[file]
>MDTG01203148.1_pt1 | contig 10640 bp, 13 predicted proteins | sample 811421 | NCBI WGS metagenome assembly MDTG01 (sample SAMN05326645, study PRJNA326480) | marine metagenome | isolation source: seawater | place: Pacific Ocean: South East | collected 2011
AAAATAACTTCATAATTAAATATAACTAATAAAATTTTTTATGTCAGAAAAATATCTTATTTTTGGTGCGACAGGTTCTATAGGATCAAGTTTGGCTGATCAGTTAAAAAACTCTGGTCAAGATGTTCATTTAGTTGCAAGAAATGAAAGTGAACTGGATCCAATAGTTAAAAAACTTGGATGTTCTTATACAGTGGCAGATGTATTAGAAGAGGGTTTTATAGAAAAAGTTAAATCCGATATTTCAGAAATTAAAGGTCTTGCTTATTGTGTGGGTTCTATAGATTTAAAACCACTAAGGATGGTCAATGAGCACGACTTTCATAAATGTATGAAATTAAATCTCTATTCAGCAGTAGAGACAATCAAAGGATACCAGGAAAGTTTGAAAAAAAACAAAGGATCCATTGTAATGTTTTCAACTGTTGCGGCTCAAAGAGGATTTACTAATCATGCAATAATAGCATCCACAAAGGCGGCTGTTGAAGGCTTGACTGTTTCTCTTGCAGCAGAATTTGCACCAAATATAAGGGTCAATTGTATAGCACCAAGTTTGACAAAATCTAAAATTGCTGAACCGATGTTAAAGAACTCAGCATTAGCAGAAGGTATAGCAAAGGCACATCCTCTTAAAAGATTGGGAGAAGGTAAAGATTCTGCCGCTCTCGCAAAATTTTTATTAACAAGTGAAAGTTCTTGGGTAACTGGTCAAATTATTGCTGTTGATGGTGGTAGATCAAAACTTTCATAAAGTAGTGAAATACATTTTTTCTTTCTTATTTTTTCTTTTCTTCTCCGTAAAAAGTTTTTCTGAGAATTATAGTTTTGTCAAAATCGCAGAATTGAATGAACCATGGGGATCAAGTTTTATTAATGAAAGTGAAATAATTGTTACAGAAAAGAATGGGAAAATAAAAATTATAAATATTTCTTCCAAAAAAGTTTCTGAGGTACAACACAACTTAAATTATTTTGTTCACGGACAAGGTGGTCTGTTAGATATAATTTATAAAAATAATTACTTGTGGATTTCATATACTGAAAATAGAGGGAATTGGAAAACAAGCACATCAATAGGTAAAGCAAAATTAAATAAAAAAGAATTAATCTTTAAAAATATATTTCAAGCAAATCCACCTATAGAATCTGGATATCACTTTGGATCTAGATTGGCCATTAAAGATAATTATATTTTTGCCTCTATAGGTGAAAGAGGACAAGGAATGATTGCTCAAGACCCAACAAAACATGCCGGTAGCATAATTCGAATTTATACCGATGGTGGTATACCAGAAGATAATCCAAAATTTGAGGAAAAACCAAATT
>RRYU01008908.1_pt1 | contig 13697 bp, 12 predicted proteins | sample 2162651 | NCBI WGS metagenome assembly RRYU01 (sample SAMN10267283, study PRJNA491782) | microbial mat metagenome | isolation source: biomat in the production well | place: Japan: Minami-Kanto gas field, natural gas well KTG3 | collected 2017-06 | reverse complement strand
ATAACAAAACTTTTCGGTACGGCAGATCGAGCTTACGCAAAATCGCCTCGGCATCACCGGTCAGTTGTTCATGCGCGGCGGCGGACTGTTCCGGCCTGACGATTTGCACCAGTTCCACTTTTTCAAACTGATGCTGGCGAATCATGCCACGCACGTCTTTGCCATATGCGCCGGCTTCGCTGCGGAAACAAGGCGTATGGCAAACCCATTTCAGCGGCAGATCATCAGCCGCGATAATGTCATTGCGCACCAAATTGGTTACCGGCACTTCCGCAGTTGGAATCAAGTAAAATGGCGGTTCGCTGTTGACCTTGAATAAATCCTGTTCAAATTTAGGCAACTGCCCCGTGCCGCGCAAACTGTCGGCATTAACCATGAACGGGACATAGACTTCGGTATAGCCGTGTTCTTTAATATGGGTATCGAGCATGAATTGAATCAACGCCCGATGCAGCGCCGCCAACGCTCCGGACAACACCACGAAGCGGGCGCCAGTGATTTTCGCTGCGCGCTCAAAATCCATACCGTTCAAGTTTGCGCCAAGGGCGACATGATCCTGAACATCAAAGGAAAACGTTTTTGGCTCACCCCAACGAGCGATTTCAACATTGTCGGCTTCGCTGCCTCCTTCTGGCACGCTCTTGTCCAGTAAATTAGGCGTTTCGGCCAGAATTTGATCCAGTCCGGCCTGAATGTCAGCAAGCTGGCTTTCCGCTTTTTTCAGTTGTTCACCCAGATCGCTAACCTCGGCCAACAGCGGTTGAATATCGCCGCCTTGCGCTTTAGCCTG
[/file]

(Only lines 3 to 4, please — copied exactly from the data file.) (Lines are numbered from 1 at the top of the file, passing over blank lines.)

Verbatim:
>RRYU01008908.1_pt1 | contig 13697 bp, 12 predicted proteins | sample 2162651 | NCBI WGS metagenome assembly RRYU01 (sample SAMN10267283, study PRJNA491782) | microbial mat metagenome | isolation source: biomat in the production well | place: Japan: Minami-Kanto gas field, natural gas well KTG3 | collected 2017-06 | reverse complement strand
ATAACAAAACTTTTCGGTACGGCAGATCGAGCTTACGCAAAATCGCCTCGGCATCACCGGTCAGTTGTTCATGCGCGGCGGCGGACTGTTCCGGCCTGACGATTTGCACCAGTTCCACTTTTTCAAACTGATGCTGGCGAATCATGCCACGCACGTCTTTGCCATATGCGCCGGCTTCGCTGCGGAAACAAGGCGTATGGCAAACCCATTTCAGCGGCAGATCATCAGCCGCGATAATGTCATTGCGCACCAAATTGGTTACCGGCACTTCCGCAGTTGGAATCAAGTAAAATGGCGGTTCGCTGTTGACCTTGAATAAATCCTGTTCAAATTTAGGCAACTGCCCCGTGCCGCGCAAACTGTCGGCATTAACCATGAACGGGACATAGACTTCGGTATAGCCGTGTTCTTTAATATGGGTATCGAGCATGAATTGAATCAACGCCCGATGCAGCGCCGCCAACGCTCCGGACAACACCACGAAGCGGGCGCCAGTGATTTTCGCTGCGCGCTCAAAATCCATACCGTTCAAGTTTGCGCCAAGGGCGACATGATCCTGAACATCAAAGGAAAACGTTTTTGGCTCACCCCAACGAGCGATTTCAACATTGTCGGCTTCGCTGCCTCCTTCTGGCACGCTCTTGTCCAGTAAATTAGGCGTTTCGGCCAGAATTTGATCCAGTCCGGCCTGAATGTCAGCAAGCTGGCTTTCCGCTTTTTTCAGTTGTTCACCCAGATCGCTAACCTCGGCCAACAGCGGTTGAATATCGCCGCCTTGCGCTTTAGCCTG